The contraceptive patch is a small, thin, beige coloured patch, nearly 5cm x 5cm in size. You stick it on your skin and it releases two hormones – oestrogen and progestogen. These are similar to the natural hormones that women produce in their ovaries and like those used in the combined .
Learn more about this patch by downloading the leaflet here.
- May make periods more regular, lighter and less painful. May also help with premenstrual symptoms.
- Unlike the pill, the hormones don’t need to be absorbed by the stomach, so the patch isn’t affected if you vomit or have diarrhoea
- If the patch is always used perfectly, according to instructions, it’s over 99% effective. This means that less than one patch user in 100 will get pregnant in one year.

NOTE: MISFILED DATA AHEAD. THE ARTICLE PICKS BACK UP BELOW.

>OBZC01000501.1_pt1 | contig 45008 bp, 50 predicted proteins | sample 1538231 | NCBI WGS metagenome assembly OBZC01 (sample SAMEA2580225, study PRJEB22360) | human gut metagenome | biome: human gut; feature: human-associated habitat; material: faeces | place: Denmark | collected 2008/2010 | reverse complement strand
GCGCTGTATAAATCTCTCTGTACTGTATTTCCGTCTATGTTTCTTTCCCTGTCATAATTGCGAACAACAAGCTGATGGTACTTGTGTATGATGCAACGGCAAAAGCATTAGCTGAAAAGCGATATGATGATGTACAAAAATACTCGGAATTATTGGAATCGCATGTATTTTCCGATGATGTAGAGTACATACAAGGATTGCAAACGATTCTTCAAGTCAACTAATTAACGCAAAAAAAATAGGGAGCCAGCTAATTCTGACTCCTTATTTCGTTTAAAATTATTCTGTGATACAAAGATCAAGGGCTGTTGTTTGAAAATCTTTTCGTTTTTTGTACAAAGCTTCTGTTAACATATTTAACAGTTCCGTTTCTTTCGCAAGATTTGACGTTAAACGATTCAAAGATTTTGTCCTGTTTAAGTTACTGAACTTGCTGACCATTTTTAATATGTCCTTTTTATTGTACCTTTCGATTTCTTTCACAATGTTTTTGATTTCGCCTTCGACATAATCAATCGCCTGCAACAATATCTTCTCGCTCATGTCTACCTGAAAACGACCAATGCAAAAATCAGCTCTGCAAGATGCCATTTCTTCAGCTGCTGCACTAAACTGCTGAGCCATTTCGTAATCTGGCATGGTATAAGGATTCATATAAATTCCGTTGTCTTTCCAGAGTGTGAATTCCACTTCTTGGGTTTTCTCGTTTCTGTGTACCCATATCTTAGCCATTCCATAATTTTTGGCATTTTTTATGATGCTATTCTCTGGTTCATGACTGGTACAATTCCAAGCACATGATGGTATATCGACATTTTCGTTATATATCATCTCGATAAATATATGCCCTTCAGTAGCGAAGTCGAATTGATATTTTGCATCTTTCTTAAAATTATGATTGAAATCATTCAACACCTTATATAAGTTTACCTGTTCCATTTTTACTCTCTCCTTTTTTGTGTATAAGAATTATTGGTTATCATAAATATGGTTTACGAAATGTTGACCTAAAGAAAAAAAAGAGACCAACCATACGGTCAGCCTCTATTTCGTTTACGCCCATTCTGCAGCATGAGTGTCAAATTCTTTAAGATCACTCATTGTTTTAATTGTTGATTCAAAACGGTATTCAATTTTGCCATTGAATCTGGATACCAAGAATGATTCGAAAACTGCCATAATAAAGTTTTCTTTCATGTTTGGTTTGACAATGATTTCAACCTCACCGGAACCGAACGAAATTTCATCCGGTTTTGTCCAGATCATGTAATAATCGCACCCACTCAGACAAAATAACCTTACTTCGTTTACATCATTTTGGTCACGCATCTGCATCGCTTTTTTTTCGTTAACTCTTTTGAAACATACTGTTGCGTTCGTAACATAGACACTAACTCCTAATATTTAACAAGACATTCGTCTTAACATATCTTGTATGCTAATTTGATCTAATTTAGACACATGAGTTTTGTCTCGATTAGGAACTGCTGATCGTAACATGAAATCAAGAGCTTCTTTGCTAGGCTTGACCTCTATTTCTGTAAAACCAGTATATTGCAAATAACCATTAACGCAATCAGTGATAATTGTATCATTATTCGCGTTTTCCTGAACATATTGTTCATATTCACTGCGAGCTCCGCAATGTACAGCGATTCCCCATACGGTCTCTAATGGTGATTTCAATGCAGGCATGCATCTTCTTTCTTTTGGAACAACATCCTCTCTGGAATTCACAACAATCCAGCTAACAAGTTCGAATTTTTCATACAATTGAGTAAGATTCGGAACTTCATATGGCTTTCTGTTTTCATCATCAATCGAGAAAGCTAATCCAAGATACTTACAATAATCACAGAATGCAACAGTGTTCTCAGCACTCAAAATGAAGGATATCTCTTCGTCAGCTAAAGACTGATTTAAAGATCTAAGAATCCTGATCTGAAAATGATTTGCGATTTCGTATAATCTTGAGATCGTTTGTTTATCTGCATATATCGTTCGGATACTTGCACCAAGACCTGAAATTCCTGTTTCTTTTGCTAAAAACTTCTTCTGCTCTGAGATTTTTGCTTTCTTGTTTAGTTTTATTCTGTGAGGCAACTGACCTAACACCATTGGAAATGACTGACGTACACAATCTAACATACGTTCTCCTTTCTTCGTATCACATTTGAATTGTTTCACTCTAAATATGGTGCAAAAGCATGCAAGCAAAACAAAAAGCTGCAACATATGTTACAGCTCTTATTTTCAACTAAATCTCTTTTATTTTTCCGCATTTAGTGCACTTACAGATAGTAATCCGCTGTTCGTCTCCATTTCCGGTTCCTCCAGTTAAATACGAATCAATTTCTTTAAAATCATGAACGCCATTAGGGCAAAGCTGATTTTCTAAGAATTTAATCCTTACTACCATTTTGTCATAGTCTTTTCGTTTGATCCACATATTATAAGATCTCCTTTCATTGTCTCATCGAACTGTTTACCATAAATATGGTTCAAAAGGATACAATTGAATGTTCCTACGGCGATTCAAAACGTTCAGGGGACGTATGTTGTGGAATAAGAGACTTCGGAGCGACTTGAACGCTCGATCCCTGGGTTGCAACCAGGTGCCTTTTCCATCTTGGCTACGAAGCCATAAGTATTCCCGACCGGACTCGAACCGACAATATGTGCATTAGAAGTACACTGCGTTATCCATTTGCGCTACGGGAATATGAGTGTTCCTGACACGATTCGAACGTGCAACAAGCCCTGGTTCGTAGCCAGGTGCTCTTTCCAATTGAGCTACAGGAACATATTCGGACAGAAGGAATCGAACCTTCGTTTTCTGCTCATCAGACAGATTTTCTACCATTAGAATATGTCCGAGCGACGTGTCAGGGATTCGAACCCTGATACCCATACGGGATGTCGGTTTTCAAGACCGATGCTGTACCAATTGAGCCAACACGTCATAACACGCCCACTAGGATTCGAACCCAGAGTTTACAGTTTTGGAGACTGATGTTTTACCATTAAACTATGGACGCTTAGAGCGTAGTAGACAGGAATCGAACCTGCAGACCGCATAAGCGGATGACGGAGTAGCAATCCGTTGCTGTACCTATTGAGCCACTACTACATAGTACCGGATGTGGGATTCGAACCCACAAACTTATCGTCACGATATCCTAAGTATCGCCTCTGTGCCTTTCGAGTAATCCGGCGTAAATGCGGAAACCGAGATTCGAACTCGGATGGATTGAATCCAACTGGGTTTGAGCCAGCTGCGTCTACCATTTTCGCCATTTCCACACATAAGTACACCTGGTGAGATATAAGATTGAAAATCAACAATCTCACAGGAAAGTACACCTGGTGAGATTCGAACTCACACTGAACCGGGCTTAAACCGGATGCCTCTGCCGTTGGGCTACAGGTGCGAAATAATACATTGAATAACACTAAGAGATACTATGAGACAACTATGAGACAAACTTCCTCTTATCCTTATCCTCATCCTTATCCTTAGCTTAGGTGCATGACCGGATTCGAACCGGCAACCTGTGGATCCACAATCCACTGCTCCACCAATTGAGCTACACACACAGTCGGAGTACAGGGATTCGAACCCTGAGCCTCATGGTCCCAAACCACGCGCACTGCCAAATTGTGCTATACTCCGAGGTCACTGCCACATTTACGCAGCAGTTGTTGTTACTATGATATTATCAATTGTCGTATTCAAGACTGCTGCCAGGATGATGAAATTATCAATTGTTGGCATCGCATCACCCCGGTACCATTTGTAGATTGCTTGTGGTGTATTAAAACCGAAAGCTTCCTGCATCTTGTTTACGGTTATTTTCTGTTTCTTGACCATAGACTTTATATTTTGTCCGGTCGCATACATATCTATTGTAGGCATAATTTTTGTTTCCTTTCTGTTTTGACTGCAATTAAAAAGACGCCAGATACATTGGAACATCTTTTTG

The patch releases a daily dose of hormones through the skin into the bloodstream. The main way it works is to stop the ovaries from releasing an egg each month (ovulation).
The patch is very sticky and should stay on. It shouldn’t come off in the shower, bath, hot tub or sauna, or during swimming or exercise.
But if it does come off, what you need to do will depend on how long it’s been off. Please visit: https://sexwise.fpa.org.uk/contraception/contraceptive-patch
Research has shown that the patch may not be so effective if you weigh 90kg (14 stone) or more – an alternative contraceptive method may be advisable.
You can get the vaginal ring from a Spectrum sexual health clinic or some GPs – please contact your registered practice.
To discuss your contraception options please visit our find a clinic page to make an appointment at your local clinic.